In their newest article for The Conversation, Dr. John J Reilly, Professor of Physical Activity and Public Health Science, University of Strathclyde, and Dr. Mark Tremblay, Professor of Pediatrics in the Faculty of Medicine, University of Ottawa, discuss how children’s outdoor play was in decline before the pandemic and now is in danger of becoming extinct.
Outdoor play is important for children’s physical, mental, emotional, social, and environmental health and development.
Before the pandemic, a decline in outdoor play was partly due to the social environment (e.g., norms and habits). With the introduction of COVID-19 restrictions, some children completely lost the habit of going outdoors, while others never had the opportunity to develop the habit in the first place.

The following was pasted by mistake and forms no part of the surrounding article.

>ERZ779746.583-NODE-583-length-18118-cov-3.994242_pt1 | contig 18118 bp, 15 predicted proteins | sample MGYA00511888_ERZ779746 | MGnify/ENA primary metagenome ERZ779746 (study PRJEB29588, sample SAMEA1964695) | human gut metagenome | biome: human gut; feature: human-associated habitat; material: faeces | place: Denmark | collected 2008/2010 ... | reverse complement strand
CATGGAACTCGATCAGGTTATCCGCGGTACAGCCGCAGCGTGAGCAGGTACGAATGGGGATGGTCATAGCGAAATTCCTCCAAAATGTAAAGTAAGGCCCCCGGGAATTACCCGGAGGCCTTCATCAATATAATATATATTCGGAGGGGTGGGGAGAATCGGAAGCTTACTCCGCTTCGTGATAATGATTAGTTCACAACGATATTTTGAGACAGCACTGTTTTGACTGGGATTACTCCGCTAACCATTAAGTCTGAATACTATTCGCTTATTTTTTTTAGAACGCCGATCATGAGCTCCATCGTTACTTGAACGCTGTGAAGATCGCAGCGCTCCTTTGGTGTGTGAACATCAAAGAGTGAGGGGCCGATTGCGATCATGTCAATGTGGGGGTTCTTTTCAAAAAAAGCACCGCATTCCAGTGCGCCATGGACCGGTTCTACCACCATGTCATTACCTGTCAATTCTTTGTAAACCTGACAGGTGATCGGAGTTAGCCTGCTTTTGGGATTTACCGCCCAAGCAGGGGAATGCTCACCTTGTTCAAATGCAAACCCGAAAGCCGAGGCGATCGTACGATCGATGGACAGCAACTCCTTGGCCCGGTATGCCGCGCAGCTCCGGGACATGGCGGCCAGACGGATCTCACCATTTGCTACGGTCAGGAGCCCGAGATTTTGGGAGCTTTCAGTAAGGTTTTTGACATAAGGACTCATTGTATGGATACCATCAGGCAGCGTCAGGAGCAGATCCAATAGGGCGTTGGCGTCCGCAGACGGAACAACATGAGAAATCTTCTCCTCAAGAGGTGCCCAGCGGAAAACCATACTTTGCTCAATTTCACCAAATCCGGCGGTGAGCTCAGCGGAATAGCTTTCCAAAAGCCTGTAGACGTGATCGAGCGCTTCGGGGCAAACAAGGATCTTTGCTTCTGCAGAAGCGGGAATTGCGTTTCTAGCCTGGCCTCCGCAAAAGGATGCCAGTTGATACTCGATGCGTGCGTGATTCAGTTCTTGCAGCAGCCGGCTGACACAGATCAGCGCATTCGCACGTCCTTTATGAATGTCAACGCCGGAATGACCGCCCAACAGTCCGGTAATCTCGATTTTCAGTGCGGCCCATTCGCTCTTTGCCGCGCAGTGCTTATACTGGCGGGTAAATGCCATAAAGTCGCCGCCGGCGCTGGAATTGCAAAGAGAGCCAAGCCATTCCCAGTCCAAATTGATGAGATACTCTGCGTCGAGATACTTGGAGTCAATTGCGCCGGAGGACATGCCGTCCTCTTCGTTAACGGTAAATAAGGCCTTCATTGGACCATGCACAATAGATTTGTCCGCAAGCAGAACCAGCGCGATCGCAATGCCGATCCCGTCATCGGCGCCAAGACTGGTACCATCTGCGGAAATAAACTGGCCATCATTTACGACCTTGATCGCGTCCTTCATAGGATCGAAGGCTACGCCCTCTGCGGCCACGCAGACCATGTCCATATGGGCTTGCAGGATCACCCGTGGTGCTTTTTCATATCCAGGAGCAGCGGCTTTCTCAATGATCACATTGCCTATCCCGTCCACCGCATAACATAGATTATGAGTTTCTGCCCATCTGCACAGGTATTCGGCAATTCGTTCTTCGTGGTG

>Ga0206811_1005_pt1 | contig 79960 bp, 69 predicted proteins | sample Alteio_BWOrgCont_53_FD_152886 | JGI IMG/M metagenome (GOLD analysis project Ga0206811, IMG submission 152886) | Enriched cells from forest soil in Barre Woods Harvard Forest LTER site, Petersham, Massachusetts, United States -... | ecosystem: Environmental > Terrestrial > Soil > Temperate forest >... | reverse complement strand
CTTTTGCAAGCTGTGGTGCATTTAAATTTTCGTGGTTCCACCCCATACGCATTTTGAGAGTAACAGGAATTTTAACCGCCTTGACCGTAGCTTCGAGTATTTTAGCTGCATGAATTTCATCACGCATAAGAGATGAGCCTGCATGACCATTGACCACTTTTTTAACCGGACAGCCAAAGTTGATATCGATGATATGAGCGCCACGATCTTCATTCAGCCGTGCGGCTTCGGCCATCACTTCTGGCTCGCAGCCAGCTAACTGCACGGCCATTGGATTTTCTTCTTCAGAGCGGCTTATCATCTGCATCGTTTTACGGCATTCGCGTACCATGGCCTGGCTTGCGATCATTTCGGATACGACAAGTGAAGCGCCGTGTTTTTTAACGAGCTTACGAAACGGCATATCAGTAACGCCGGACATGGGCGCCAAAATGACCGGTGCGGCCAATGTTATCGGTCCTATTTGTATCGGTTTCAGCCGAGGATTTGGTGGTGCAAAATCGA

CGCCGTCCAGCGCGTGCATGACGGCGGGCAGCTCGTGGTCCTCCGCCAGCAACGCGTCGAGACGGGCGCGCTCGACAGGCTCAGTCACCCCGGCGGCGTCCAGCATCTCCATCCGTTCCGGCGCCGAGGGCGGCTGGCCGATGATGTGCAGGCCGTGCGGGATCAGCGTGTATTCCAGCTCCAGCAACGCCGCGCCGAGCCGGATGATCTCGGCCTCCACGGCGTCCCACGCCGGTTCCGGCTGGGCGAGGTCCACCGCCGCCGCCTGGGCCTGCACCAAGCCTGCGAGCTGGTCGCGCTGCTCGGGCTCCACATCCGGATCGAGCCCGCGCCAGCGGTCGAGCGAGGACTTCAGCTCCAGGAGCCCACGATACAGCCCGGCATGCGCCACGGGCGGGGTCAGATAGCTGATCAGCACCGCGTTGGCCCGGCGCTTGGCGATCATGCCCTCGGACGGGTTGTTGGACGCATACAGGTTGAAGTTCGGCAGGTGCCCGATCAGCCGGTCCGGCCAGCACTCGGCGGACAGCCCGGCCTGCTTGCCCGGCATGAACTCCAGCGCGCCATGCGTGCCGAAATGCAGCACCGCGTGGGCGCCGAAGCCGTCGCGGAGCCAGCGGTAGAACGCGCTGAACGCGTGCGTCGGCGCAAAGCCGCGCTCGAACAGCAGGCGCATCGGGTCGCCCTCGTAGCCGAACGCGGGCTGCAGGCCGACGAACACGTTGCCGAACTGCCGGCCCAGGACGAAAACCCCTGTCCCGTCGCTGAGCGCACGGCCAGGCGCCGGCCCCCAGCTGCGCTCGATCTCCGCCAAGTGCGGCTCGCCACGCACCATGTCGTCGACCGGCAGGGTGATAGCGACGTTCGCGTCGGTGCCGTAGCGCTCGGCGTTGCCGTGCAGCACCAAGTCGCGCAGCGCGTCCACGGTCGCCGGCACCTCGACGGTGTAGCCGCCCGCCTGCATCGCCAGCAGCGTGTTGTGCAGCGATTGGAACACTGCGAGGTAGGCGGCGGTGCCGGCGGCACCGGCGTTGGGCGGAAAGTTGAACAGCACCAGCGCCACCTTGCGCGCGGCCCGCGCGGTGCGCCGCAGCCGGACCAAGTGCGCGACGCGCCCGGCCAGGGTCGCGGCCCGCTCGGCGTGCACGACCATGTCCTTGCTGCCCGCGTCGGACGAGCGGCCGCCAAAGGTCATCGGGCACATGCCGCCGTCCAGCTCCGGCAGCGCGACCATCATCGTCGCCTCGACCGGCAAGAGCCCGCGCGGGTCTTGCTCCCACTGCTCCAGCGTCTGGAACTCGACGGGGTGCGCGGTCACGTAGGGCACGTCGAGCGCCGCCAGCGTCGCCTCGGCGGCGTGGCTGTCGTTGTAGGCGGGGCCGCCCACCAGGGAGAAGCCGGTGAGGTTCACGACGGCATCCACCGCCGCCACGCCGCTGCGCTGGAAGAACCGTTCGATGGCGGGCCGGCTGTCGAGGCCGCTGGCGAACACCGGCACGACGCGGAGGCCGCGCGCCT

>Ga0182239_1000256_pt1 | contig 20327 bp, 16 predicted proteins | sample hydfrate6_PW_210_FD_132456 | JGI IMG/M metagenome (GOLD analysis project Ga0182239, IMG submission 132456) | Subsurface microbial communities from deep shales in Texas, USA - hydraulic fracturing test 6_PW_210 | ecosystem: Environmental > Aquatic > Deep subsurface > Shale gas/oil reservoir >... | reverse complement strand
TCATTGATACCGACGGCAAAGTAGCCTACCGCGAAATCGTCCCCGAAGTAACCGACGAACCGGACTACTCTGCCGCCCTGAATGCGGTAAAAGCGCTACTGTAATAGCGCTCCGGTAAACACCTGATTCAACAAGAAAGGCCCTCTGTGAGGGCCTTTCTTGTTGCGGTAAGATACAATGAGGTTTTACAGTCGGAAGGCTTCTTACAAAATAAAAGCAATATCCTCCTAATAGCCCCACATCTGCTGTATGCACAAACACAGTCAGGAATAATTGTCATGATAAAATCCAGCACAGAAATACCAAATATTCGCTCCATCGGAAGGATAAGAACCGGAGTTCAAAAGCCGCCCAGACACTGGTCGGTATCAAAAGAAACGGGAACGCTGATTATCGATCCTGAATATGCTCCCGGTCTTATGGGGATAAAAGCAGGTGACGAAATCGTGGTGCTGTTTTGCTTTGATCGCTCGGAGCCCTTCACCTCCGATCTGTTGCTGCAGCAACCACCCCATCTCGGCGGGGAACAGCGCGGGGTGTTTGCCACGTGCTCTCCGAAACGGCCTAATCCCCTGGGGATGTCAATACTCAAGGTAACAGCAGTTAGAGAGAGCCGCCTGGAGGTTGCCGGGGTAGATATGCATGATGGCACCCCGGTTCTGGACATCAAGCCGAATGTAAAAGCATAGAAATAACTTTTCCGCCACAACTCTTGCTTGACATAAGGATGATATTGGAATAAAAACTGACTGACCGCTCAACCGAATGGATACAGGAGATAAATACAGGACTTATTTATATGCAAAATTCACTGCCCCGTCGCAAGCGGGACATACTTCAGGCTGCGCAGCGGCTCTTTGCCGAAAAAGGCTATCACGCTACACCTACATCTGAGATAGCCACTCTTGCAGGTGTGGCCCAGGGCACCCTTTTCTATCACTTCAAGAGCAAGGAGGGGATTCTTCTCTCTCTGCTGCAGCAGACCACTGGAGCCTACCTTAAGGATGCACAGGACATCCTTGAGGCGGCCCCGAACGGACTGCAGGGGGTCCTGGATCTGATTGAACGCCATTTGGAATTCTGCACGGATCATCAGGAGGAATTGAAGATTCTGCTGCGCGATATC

As the authors previously expressed in their article ‘As schools reopen, will this be least fit generation of schoolchildren ever?’, children are spending less time outdoors in active play and much more time indoors in front of screens.
Reinstating outdoor play as part of children’s daily routine is a call for rewilding childhood. Family outings to parks and encouraging children to play creatively outdoors are two ways to ensure that outdoor play is a habit that children enjoy, once again.
As Drs. Reilly and Tremblay say, if in doubt, send them out!
Read the full Conversation piece here.